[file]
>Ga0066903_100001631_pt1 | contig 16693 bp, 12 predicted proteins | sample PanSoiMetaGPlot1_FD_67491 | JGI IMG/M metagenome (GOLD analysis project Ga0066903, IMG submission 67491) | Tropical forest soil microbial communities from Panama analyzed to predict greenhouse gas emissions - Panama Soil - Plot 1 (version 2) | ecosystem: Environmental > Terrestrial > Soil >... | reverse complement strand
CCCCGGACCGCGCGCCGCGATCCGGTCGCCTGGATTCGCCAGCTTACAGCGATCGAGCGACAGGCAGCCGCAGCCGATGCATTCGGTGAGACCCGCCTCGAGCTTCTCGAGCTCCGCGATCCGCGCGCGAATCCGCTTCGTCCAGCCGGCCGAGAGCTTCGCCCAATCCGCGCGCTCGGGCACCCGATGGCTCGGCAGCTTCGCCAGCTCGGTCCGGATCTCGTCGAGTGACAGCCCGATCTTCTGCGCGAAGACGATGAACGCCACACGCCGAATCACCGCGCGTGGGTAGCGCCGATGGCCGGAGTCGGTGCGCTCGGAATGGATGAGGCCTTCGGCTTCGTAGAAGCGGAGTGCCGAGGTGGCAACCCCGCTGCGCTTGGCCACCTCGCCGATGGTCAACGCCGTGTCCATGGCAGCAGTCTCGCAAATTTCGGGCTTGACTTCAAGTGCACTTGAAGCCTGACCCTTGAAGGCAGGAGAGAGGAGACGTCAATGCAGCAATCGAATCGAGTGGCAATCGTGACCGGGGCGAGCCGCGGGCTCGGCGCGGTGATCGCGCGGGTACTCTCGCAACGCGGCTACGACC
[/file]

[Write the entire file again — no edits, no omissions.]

>Ga0066903_100001631_pt1 | contig 16693 bp, 12 predicted proteins | sample PanSoiMetaGPlot1_FD_67491 | JGI IMG/M metagenome (GOLD analysis project Ga0066903, IMG submission 67491) | Tropical forest soil microbial communities from Panama analyzed to predict greenhouse gas emissions - Panama Soil - Plot 1 (version 2) | ecosystem: Environmental > Terrestrial > Soil >... | reverse complement strand
CCCCGGACCGCGCGCCGCGATCCGGTCGCCTGGATTCGCCAGCTTACAGCGATCGAGCGACAGGCAGCCGCAGCCGATGCATTCGGTGAGACCCGCCTCGAGCTTCTCGAGCTCCGCGATCCGCGCGCGAATCCGCTTCGTCCAGCCGGCCGAGAGCTTCGCCCAATCCGCGCGCTCGGGCACCCGATGGCTCGGCAGCTTCGCCAGCTCGGTCCGGATCTCGTCGAGTGACAGCCCGATCTTCTGCGCGAAGACGATGAACGCCACACGCCGAATCACCGCGCGTGGGTAGCGCCGATGGCCGGAGTCGGTGCGCTCGGAATGGATGAGGCCTTCGGCTTCGTAGAAGCGGAGTGCCGAGGTGGCAACCCCGCTGCGCTTGGCCACCTCGCCGATGGTCAACGCCGTGTCCATGGCAGCAGTCTCGCAAATTTCGGGCTTGACTTCAAGTGCACTTGAAGCCTGACCCTTGAAGGCAGGAGAGAGGAGACGTCAATGCAGCAATCGAATCGAGTGGCAATCGTGACCGGGGCGAGCCGCGGGCTCGGCGCGGTGATCGCGCGGGTACTCTCGCAACGCGGCTACGACC